GTC Sensory Garden
7 Aug 2016
As part of its remit to enhance Village life for all residents, GTC is announcing a new project – a Community Sensory Garden to be created at the entrance to Wellbrook Way.
The Trustees have recently awarded the project to Sylvia Newman Garden Designs, a family-run business located in Longstanton which has designed and planted many gardens, in a wide range of different settings.
Over the next few months, they will be developing the design, carrying out site surveys and ground preparations, with a view to start hard landscaping this Autumn and planting in Spring 2017.
Ann Bonnett, GTC Trustee said: “Our Community Sensory Garden at the entrance to Wellbrook Way will add a focus to this core area of our Village for everyone to enjoy. The brief is to have a design that will be appropriate for all users – from young parents with pushchairs and prams, through to young children, teenagers and families and our older residents who may have wheelchairs or mobility scooters.
“We have asked for different elements to be incorporated such as paths which can take pushchairs and wheelchairs, areas of light and shade and colour, form, sound and scent all year round.”
So what exactly is a Sensory Garden?
Sylvia Newman says: “All landscapes are sensory but some are more sensory than others. A sensory garden is an environment that is designed with the purpose of stimulating the senses through plants and materials that use senses of sight, smell, touch, taste and sound.
“The Sensory Garden at Wellbrook Way will combine a sensory trail through the garden, as well as self-contained garden spaces. We also want to introduce an element of interactivity in the garden, in addition to just enjoying sitting in the space and walking through it.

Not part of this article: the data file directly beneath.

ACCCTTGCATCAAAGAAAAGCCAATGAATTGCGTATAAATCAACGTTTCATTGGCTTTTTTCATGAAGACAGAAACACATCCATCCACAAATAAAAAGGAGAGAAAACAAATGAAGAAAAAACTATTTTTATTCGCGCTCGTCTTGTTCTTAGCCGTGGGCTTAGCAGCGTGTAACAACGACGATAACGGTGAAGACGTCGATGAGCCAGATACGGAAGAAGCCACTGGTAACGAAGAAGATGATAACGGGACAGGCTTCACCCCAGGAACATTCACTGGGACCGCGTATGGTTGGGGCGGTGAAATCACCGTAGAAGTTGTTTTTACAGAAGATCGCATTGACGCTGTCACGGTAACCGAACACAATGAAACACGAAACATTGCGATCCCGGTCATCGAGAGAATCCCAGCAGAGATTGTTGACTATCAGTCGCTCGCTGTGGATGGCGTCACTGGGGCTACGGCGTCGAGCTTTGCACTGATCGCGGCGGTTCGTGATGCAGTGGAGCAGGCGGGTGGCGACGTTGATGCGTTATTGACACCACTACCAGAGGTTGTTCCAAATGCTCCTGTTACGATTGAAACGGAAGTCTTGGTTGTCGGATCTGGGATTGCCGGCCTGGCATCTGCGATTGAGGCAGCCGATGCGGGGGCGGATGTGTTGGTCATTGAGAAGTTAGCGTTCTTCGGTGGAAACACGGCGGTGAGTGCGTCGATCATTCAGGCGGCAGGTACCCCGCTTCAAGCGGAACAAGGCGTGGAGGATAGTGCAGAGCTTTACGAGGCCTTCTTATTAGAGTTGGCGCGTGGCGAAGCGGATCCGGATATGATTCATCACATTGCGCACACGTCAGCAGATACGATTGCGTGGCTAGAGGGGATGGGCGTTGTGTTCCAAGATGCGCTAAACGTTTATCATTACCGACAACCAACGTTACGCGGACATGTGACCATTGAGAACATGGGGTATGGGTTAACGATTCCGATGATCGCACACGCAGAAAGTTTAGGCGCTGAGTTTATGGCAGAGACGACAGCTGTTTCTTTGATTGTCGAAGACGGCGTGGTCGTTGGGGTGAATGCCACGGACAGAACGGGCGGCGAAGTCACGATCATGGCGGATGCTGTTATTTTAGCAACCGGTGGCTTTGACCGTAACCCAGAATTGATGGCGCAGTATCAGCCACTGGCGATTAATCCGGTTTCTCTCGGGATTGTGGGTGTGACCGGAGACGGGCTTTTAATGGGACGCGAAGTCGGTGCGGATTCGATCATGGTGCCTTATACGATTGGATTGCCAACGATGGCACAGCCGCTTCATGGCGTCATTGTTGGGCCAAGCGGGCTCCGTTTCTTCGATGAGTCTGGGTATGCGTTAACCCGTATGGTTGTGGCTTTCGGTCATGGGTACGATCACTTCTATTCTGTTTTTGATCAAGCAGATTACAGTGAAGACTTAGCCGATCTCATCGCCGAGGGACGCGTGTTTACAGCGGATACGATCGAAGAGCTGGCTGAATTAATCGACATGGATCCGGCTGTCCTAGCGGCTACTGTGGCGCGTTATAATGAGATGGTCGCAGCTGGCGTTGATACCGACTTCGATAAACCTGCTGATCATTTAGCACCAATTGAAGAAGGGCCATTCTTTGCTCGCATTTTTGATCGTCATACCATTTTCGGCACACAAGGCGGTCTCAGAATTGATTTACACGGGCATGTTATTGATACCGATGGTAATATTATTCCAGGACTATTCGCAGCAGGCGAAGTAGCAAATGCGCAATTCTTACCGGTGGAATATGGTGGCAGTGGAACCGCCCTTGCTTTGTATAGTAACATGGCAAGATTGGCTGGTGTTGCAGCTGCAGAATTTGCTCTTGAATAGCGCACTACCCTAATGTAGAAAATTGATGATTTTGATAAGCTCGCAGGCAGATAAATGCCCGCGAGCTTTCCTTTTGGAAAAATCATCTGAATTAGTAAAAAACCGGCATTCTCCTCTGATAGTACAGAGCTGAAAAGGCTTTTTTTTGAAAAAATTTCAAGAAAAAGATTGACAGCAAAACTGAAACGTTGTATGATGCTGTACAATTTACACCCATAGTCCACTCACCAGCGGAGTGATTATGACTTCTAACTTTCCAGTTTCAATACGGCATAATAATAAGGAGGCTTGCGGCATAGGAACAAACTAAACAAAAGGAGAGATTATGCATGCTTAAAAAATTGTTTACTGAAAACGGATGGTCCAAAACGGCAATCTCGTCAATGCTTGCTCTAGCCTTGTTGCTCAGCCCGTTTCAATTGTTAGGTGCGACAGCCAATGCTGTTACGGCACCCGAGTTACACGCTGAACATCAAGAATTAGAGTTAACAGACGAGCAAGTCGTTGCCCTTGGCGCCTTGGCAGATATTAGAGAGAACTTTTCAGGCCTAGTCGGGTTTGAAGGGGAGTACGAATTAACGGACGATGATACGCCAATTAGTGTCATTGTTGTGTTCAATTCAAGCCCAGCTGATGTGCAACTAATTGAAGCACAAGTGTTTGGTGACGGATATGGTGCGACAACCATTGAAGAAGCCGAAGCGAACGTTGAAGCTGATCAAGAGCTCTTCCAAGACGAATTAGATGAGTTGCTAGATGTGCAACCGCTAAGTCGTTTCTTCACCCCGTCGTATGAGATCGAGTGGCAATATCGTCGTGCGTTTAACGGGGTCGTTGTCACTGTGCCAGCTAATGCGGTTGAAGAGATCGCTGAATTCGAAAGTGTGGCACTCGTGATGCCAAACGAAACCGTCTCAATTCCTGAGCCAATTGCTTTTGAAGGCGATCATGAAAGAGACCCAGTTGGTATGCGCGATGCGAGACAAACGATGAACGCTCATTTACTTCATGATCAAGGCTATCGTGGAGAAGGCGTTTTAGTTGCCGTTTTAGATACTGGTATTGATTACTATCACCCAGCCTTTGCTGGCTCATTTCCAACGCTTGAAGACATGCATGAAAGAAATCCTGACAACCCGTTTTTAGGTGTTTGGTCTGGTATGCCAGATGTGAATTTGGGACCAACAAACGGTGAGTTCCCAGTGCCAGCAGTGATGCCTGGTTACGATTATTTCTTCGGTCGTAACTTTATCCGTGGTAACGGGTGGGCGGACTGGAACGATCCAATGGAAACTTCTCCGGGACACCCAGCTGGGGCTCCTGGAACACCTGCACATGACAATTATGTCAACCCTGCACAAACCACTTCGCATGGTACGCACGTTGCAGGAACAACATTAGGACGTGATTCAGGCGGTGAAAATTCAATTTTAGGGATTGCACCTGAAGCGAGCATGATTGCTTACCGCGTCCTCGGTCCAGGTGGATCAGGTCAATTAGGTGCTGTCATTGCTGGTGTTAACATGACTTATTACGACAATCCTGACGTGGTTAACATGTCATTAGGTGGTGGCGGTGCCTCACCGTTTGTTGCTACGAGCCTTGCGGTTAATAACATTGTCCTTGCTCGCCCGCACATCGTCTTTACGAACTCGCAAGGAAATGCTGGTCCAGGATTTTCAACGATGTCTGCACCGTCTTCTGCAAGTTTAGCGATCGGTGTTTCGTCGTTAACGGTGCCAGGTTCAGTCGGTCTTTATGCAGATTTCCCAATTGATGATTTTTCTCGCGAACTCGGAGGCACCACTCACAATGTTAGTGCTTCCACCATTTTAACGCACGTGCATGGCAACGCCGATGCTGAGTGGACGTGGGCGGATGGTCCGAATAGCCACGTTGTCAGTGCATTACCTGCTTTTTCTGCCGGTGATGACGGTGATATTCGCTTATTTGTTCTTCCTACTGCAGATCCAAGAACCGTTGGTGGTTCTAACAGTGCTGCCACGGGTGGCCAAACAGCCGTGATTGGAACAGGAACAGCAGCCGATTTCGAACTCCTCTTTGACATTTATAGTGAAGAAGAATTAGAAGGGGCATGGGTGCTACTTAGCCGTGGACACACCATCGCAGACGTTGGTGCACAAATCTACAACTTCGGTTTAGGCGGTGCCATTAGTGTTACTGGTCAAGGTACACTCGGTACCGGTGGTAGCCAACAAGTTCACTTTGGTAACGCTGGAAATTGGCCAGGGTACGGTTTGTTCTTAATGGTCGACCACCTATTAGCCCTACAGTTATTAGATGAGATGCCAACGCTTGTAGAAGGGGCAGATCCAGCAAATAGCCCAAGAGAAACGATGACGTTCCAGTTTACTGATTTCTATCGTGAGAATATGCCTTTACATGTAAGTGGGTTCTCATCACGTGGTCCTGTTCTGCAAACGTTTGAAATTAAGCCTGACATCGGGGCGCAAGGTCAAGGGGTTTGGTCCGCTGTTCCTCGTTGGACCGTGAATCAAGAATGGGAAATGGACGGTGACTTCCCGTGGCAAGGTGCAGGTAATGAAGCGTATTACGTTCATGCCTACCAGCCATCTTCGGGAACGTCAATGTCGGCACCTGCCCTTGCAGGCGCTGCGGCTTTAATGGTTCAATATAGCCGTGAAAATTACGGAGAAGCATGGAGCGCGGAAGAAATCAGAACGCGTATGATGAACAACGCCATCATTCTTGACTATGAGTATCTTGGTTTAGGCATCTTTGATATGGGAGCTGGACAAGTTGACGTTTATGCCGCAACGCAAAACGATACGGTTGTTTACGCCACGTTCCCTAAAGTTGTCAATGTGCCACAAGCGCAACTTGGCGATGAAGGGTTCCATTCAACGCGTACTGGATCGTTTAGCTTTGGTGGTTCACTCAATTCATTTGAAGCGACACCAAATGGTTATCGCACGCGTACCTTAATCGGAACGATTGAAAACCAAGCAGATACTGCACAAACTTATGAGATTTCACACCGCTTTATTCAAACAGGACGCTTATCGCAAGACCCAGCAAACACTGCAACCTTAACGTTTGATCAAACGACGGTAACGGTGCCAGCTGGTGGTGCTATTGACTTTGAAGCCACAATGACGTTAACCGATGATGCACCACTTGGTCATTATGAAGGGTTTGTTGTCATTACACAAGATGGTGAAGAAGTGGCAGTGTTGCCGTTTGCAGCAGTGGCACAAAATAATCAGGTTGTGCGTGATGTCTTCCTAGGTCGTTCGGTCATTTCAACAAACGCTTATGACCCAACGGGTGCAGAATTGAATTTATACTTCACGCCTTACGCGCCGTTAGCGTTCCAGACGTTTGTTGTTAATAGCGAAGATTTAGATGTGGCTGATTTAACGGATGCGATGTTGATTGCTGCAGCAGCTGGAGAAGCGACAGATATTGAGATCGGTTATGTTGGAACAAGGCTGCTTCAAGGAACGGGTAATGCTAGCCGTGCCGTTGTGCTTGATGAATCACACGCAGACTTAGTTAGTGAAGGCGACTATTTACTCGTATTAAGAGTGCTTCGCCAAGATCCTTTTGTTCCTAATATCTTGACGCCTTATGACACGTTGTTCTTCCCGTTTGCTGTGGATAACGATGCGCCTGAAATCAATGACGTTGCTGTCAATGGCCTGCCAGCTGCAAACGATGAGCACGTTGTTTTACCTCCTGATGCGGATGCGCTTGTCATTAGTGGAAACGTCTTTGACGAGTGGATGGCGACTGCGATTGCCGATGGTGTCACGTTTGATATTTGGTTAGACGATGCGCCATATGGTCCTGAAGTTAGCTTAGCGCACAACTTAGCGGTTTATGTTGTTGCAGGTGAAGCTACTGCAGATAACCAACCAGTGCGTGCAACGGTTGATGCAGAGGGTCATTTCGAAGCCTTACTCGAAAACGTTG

“When we design the garden, we will look at using different media but in a way that brings them together – a direct link with our sense of calm! It’s also important to create a space that can be appreciated one-to-one as well as by groups. All components, including planting, need to be robust enough to take the level of use required by a public space – including wildlife – and this is the most challenging part of the project.
“Before we get to the planting stage, we will have completed the lion’s share of the project. From the outset, planning the garden will be the most important part including all due diligence we need to complete. However, the planting is the part that creates most excitement for everyone and even after all the thousands of plants we’ve planted, it is the part I always enjoy.
“Many people love gardens and it’s a great bonding past-time. We are all very excited to be working and interacting with everyone on this new project and like to think we’ll be part of the community in no time!”